The countryside was reasonably quiet, still muted in the light fog that lay over the dips and depressions of the early autumn orchards. Along the roadside of one small town, a shining sedan sat among the older working vehicles as its owner wrapped up some early morning business.
"Well, Tom," a generously thewed man was saying as he watched his companion work. He frowned up at an apple tree as it spattered him with fat rain-drops. "I'll consider renewing that lease, then. Of course I understand how hard back-taxes can be on good honest tillers of the soil like yourself, but you know how it is."
"Thank-ee, sir," replied the expressionless farmer, pausing to mop his brow after raking together the last pile of windfalls. The landlord was an important man, only rarely seen and it was best to keep on his good side. There would be more than enough time to share his irritations with his fellow 'tillers' over an ale when he was gone. "That'll do it. The lads'll sort out any worth pressing, this rain keeps runnin' down into my collar. How about we go in and I'll sign that…"
They stopped, dumbfounded as a large beast stepped out of the wet mist around them. Huge, terrifying - a creature only known from legends but instinctively recognized.
Strangely silent, the lizard-like creature paced silently towards them. The larger of the two men blanched and dropped to his knees, dignity abandoned as he screamed like a child. Spitting a thin tongue of flame, the beast abruptly turned and vanished back into the trees. The screaming continued; his companion was more badly shaken by the big man's reaction than the unexpected creature itself; after all, what could reduce such a man in unadulterated fear? Heart pounding, he tried to calm the sobbing landlord while frantically dragging him towards the nearest building at the same time, just in case the thing should return.
Inside, his hands shook as he frantically dialed the phone. "Hello, hello, Police? I want to report, a…a… I want to report a dragon!"
Sergeant John Benton slid along the side of an old-fashioned yellow roadster where it sat in its now habitual place in one of UNIT's mechanic's sheds, searching for her owner. In his mild opinion the little car was the recipient of more doting attention and care than many pets or children would've been pleased to have, but he wasn't one to complain. After all, she generally brought good humour to their mercurial scientific advisor.
With the Doctor's assistant sent off on a 'medical leave' holiday after their somewhat harrowing hostage situation - something she'd protested wasn't necessary, but the offer of paid leave was too tempting to pass up - he'd been left to himself in the quiet of the lab. The results were predictable to any who knew him: he'd fiddled with his blue box a couple of days but unable to make progress had left off to go work on his battered car instead. Indeed, ever since that rogue group of political radicals had taken it apart nearly a month past the Doctor had been doing little but put his 'Bessie' back together with what he called 'some small improvements.' The result was UNIT's back lot had become accustomed to his near-constant presence in the garages and today was no exception.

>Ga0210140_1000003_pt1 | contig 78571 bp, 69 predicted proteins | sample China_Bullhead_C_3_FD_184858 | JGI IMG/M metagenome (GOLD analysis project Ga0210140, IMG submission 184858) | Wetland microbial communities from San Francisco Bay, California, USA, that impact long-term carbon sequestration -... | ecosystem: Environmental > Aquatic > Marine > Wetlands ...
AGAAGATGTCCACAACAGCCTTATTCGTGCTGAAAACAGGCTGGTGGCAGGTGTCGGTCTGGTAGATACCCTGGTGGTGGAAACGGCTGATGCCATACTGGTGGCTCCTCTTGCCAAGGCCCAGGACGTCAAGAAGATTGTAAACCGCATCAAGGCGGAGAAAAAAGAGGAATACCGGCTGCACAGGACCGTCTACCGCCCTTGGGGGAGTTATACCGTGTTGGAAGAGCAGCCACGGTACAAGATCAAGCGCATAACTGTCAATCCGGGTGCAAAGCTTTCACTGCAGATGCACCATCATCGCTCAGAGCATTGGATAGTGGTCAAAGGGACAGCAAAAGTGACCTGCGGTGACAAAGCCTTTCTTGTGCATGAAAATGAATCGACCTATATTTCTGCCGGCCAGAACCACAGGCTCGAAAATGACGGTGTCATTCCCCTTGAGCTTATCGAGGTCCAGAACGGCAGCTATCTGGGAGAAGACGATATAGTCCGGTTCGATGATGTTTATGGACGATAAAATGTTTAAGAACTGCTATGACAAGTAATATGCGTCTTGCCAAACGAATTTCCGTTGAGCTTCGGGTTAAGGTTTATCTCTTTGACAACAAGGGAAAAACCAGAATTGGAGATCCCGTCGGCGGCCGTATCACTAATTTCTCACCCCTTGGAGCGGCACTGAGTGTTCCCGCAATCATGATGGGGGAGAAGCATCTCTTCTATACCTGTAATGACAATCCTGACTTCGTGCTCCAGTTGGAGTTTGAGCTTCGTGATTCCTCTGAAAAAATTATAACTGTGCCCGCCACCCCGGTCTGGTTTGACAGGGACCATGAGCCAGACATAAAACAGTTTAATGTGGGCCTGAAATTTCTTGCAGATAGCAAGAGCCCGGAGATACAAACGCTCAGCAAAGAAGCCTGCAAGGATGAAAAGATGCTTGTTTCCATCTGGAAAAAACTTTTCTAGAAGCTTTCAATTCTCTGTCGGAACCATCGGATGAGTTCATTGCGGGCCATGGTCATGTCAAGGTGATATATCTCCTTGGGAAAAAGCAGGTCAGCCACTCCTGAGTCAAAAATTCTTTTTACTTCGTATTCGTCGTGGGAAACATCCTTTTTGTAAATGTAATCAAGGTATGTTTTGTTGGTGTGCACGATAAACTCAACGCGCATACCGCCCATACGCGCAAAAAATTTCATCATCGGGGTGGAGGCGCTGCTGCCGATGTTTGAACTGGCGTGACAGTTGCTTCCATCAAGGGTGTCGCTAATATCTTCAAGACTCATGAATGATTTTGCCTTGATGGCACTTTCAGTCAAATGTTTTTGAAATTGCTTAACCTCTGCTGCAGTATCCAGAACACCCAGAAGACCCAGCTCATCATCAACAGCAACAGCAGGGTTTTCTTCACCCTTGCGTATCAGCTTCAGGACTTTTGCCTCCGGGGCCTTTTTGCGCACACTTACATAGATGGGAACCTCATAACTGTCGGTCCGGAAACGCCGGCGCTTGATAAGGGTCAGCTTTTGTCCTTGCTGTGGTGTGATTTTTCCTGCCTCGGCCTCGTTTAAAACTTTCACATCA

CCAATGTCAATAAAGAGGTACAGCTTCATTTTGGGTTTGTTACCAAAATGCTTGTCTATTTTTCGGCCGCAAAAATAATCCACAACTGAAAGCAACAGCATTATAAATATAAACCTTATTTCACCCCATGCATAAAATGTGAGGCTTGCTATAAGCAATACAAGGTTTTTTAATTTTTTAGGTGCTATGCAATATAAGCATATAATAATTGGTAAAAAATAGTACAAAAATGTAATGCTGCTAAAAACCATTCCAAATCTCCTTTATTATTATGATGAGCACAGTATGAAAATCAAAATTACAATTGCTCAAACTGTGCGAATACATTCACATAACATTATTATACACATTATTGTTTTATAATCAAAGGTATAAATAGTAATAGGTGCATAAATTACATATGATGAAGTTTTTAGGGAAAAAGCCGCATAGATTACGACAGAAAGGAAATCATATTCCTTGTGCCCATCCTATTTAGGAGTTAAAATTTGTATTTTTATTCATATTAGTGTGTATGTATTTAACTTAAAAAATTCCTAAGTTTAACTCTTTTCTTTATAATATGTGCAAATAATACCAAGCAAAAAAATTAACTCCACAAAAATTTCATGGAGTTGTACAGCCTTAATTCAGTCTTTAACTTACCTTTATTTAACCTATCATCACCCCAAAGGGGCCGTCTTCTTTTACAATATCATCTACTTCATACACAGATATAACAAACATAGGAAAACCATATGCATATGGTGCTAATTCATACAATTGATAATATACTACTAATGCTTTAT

"Don't know why you keep that chap employed," one of their governmental visitors had groused that very morning. "He's not doing anything, is he? Getting his dole for working on some blamed automobile."
"Oh, he's still useful enough in his own way," the Brigadier had responded blandly, turning the man to other matters. "A bit eccentric, but worth every pound. Coffee?"
The Sergeant patiently circled the car, following the sound of muted singing until he located the Doctor's legs sticking out from beneath the carriage.
"Doctor?" Benton asked.
The singing stopped. After a moment the Doctor's voice came up to him through the open bonnet. "Sergeant! Fine timing, do you see a small brass plug on the bench there?"
Benton looked through the almost indescribable array of parts until he found what appeared to be the plug in question. "Here it is, I think."
"Good man. Hand it down here, will you?" A hand stuck out from under the carriage and he obediently placed the plug in it. "Many thanks."
Benton leaned back against the bench and waited while the plug was apparently tapped into place. The Doctor tended to focus on whatever task was at hand with a single-mindedness that made him irascible when interrupted; the lanky Sergeant didn't mind skipping that part presuming the Doctor would eventually remember that he was still waiting.
This time he was in luck. After only a few moments the Doctor scooted back out on the dolly and climbed to his feet.
"So, what brings you out here? More errands from our friend the Brigadier?" he asked, carefully wiping the grease from his hands.
Benton handed him the paper he'd brought. "You might say so, but not anything dealing with the ministry this time."
"Just as well. I've no more use for those pompous, ignorant…" he said, as he began looking over the report.